Uncommon in montane forests and woodland. Feeds mainly on monkeys.

Martial eagle (Polematus bellicosus). An adult with brown spots on
its white chest. He feeds on a helmeted-guinea fowl, but also catches
hare, mongoose and small antelopes. Widespread in Africa.






Greater kestrel (Falco rupicoloides arthuri).
 Central and South Kenya, Northern Tanzania.

Red-necked falcon (Falco chiquera ruficollis) is scarce in dry areas
from West to East and Southern Africa. Photo Marina Meger, Selous Game reserve



Common Kestrel female



Common kestrel (Falco tinnunculus) spends the Northern winter from
East to Westafrica. The female does not have a grey head. Foto Lorenzo Barelli

Common kestrel (Falco tinnunculus) female



Lesser Kestrel female



Lesser kestrels (Falco naumanni) are migratory birds from Southern Europe (Greece, Spain etc.) They are insectivorous and flock e.g. in the Serengeti.
Male left, female right.






Amur Falcon (Falco amurensis). Migrant from Eastern Palearctic, moving
over many African countries on the Eastern side of the continent. They
can be seen in small, rarer in large flocks. Photo Lorenzo Barelli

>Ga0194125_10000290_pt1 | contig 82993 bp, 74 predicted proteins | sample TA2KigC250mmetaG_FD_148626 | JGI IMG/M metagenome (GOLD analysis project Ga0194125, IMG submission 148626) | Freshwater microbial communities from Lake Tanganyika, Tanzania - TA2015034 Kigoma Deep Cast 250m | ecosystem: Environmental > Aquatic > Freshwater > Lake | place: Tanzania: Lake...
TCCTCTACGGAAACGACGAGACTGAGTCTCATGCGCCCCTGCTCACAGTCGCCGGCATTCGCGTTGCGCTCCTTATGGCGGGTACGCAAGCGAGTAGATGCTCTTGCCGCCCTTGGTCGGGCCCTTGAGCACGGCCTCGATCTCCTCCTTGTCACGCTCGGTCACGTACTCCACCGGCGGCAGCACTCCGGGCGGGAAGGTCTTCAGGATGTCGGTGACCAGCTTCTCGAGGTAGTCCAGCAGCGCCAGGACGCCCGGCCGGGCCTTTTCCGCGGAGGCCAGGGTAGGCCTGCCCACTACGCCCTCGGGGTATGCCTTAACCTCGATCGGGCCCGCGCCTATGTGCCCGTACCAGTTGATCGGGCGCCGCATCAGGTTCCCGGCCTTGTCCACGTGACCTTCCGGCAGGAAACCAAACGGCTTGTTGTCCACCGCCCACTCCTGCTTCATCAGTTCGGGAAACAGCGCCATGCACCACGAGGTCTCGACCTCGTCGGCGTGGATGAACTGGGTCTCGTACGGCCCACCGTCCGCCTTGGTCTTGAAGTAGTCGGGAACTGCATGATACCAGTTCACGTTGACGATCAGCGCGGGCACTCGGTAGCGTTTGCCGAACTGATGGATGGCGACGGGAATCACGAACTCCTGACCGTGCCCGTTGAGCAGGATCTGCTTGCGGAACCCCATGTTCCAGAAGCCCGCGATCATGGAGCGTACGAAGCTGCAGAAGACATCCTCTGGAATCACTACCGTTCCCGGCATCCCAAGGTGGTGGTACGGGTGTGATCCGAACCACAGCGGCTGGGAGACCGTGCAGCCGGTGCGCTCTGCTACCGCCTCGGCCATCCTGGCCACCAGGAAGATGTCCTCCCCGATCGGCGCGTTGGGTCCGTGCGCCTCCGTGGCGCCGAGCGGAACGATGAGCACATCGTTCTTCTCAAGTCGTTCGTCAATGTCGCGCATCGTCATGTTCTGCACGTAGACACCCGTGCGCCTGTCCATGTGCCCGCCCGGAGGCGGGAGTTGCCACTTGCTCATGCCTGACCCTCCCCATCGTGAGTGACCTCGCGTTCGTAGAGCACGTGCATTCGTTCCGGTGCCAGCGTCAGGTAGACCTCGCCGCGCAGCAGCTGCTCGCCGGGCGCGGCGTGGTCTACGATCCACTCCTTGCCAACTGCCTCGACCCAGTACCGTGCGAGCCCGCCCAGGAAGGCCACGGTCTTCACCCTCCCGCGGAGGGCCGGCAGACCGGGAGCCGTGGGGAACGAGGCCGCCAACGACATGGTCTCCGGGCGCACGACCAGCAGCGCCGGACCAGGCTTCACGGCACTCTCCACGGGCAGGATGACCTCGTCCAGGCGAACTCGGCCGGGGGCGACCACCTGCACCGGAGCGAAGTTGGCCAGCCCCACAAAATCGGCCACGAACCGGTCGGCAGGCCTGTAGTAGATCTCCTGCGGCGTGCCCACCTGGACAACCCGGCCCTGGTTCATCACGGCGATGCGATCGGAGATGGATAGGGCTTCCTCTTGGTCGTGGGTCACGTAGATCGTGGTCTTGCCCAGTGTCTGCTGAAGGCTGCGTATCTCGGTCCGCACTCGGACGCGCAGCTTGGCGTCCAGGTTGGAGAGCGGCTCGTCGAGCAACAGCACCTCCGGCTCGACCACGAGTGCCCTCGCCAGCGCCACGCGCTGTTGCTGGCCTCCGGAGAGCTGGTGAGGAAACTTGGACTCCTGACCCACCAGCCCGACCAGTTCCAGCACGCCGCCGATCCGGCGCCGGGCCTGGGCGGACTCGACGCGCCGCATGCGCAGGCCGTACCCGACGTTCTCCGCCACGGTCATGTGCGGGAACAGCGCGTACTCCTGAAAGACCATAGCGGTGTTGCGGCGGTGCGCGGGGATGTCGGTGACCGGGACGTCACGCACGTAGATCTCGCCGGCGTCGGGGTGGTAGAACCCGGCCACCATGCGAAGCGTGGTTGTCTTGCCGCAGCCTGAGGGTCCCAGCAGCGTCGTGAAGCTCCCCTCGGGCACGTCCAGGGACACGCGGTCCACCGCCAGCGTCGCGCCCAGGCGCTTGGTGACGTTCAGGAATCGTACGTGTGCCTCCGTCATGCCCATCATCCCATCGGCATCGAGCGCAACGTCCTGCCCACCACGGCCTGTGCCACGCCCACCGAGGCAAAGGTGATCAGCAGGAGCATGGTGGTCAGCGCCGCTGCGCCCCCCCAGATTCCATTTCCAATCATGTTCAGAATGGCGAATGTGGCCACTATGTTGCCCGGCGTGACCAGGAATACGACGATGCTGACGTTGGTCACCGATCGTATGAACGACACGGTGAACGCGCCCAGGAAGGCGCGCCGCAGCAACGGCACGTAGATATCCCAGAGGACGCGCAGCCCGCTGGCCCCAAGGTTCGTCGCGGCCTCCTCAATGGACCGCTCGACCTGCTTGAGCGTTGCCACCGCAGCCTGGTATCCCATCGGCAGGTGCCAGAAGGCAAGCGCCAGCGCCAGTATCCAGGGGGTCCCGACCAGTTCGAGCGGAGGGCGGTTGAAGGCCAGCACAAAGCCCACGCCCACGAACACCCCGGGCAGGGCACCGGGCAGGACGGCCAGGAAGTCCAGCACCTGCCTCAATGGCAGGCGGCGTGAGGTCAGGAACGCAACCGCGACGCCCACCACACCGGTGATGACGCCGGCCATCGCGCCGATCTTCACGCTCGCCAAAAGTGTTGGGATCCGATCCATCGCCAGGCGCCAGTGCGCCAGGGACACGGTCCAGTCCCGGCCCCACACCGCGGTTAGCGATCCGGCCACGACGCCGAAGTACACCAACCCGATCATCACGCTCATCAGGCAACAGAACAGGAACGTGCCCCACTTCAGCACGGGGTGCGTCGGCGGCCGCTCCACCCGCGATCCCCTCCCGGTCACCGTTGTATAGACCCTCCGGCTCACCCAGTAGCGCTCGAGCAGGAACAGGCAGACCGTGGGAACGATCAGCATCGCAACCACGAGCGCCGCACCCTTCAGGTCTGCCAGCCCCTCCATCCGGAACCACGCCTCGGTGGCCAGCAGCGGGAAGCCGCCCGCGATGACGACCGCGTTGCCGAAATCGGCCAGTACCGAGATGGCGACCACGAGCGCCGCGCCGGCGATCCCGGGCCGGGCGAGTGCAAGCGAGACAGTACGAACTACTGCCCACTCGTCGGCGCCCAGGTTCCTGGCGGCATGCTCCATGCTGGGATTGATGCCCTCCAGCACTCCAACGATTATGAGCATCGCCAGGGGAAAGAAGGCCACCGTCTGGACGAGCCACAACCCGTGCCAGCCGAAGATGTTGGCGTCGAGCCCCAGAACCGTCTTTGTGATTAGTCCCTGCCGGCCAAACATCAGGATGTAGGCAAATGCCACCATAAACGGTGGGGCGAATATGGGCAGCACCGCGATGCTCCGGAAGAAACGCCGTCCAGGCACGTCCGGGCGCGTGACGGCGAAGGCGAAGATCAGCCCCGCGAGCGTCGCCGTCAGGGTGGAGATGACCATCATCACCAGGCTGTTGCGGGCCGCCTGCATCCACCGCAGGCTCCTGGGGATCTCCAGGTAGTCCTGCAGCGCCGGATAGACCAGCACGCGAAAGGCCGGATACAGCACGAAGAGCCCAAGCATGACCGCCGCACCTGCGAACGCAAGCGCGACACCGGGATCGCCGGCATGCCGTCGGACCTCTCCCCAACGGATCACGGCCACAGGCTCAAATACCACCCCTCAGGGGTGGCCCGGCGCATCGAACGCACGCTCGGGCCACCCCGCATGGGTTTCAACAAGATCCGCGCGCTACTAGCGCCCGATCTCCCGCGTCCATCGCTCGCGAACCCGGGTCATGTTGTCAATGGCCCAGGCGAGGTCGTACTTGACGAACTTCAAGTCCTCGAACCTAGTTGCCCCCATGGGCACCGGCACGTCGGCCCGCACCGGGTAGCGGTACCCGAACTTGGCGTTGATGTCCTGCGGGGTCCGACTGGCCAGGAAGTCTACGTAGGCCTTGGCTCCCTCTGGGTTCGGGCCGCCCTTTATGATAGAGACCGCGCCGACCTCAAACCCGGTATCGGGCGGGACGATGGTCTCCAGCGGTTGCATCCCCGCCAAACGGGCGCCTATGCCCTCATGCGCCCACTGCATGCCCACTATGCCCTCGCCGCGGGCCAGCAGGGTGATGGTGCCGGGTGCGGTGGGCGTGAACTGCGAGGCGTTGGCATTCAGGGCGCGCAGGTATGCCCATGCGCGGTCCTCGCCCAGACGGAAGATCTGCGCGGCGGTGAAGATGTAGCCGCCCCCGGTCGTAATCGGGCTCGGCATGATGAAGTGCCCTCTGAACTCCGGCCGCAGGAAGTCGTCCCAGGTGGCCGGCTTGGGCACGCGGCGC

Pygmy falcon (Polihierax semitorquatus castanonotus).
Its range coincides with that of White-headed buffalo-weaver a.o.
whose unoccupied nests it uses. Females have a brown back,
males a grey one.






Grey Kestrel (Falco ardosiacus). Uganda, Masai Mara, Western
Kenya, Serengeti to Southern Tanzania and further South as well
as up to Westafrica. Foto von Marina Meger

Sooty Falcon (Falco concolor) spends winters in savannas from Northeastern
to Southern Africa. It is a rare bird to see. Photo Sammy Mugo, Aberdare range



African Hobby Falcon



Eurasian Hobby (Falco subbuteo) occurs from East to West and
South Africa during the Northern winter. Photo Fabian Krokan, Mombasa

African Hobby (Falco cuvieri) is an uncommon
resident or intra African migrant. Near Nairobi.



Eleonora's Falcon
Taita Falcon



Eleonra’s Falcon (Falco eleonorae) uncommon palearctic
migrant to many parts of Africa. Photo Lorenzo Barelli, Taita Hills

Taita Falcon (Falco fasciinucha) lives in cliffs and gorges
around Taita Hills and further South. Photo Lorenzo Barelli






Peregrine falcons (Falco peregrinus) occur in Africa in 2 subspecies. The smaller one (minor) resides in Africa while the larger one (calidus) migrates to the North. It is the fastest bird reaching far above 100 km per hour when diving in the air for prey. Photo Lorenzo Barelli

Lanner falcon (Falco biarmicus) a widespread
falcon in Africa with reddish-brown on the head.